Different parts of the body do not have an equal risk of developing cancers. Some organs and tissues are more susceptible to cancer than others.

Cancer rates can also vary within an organ. For instance, one type of pancreatic cancer may be common, while another type is rare.

According to the National Cancer Institute, rare cancers are those that affect fewer than 40,000 people in the United States each year. They account for 27% of all cancers and 25% of cancer deaths.

This article discusses why some cancers are rarer than others and provides an overview of 10 rare cancers.

Sex and gender exist on spectrums. This article will use the terms “male,” “female,” or both to refer to sex assigned at birth. Click here to learn more.

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Esophageal cancer affects the tube that transports food and beverages from the throat to the stomach. The American Cancer Society (ACS) estimates that in 2021, there will be around 19,260 new cases of esophageal cancer in the U.S. — 15,310 in males and 3,950 in females.

This form of cancer makes up 1% of cancer diagnoses in the U.S. However, it is more common in other parts of the world, including India, southern Africa, northern China, and Iran.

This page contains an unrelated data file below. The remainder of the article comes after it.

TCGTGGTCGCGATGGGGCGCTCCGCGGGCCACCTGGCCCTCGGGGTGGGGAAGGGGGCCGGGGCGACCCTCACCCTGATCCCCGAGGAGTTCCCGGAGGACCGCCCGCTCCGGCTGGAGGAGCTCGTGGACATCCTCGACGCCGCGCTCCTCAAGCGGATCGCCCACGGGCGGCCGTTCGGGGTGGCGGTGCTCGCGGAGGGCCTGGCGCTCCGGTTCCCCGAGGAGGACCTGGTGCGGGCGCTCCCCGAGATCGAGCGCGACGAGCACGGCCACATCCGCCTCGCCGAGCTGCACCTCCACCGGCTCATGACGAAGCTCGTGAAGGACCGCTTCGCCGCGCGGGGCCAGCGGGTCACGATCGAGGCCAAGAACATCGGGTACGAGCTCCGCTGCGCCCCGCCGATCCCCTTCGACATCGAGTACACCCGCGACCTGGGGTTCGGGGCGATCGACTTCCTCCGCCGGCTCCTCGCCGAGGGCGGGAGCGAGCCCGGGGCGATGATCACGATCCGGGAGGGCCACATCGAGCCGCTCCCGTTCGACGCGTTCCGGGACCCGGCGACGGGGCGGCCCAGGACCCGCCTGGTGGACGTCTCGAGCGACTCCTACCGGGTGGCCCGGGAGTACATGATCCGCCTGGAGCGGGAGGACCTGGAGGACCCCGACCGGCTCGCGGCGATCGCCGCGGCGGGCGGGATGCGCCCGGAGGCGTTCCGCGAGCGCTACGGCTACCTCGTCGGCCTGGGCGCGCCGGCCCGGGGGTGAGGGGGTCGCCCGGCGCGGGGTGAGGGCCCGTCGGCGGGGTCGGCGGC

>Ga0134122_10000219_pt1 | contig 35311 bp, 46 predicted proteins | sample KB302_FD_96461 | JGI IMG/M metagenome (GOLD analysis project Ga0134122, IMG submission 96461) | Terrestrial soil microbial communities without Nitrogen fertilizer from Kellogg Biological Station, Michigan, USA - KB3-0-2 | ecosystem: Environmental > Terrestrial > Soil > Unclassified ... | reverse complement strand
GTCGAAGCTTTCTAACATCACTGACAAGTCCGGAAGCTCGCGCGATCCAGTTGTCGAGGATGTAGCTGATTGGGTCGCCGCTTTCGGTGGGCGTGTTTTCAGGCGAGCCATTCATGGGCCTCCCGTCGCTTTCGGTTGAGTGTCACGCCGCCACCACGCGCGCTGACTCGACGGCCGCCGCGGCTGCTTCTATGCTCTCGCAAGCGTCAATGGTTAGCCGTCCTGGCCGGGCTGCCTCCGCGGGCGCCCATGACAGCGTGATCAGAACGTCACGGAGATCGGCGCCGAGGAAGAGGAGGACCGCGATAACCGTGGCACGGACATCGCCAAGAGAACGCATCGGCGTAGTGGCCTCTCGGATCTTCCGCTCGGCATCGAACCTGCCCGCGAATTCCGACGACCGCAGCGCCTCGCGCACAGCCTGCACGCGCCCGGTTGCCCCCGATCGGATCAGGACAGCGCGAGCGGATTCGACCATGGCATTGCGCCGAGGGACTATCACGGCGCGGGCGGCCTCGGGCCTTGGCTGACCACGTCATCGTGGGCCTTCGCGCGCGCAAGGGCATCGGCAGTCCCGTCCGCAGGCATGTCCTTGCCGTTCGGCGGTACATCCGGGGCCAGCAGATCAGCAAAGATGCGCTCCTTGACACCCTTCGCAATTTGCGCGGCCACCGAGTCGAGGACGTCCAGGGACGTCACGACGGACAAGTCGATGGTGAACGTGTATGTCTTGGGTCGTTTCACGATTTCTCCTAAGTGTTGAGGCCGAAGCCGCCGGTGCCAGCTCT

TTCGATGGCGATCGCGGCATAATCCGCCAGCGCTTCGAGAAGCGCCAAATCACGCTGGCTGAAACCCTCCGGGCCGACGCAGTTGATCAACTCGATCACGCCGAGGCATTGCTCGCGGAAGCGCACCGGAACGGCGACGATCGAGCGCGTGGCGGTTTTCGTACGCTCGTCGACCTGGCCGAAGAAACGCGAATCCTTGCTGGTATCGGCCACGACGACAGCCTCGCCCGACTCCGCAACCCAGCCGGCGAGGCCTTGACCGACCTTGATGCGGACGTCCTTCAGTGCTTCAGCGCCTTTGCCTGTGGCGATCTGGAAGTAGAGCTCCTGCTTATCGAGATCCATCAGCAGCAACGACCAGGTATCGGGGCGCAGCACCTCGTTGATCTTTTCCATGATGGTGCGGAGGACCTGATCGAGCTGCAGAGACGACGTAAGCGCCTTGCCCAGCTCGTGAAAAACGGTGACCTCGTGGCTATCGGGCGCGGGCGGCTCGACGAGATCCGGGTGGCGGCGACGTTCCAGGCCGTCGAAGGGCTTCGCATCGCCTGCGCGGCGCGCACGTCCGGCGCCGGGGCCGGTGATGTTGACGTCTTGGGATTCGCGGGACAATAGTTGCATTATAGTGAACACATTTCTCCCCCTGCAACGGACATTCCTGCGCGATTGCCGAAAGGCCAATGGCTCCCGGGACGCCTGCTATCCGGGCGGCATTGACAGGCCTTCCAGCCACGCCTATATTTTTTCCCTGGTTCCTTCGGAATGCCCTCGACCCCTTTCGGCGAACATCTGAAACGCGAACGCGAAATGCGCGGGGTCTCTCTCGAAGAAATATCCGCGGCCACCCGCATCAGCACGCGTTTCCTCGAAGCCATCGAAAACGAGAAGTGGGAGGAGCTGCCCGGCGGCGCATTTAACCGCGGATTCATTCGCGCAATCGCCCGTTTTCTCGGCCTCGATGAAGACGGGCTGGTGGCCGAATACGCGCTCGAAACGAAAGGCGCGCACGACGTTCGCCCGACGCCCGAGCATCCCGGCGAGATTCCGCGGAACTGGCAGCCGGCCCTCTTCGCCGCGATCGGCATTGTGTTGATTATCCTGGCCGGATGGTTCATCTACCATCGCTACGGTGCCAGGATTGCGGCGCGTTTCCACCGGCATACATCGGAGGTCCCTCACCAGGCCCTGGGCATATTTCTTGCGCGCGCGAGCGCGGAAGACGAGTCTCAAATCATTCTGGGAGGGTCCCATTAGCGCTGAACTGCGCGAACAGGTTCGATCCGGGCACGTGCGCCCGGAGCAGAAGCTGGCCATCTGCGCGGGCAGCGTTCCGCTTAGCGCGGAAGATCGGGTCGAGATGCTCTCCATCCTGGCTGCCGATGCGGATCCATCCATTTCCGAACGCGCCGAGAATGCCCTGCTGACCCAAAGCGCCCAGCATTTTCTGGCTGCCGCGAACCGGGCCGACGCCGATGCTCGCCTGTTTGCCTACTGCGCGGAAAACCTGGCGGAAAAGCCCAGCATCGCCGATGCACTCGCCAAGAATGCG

Symptoms may include:

Treatment for esophageal cancer may include:

The 5-year survival rate ranges from 47% for a localized tumor to 5% for metastasized cancer.

Learn more about esophageal cancer here.

Chronic myeloid leukemia (CML) causes the bone marrow to make abnormally high numbers of blood cells. The ACS estimates that doctors will diagnose around 9,110 new cases of CML in the U.S. in 2021 — 5,150 in males and 3,960 in females.

People who have CML may not have symptoms at the time of diagnosis, or they may experience:

The only curative treatment is a bone marrow transplant, but prognosis improves with the targeted therapy drug imatinib mesylate (Gleevec).

No accurate information is available on the outlook for people with CML, but one study found that 90% of people with this treatment were alive after 5 years.

Learn more about CML here.

Childhood acute lymphoblastic leukemia (ALL) is one of the cancers of the bone marrow and blood. While it is rare, it is the most common cancer that affects children.

Symptoms of ALL may include:

Treatment for ALL may involve:

  • combination chemotherapy with two or more chemotherapy drugs
  • targeted therapy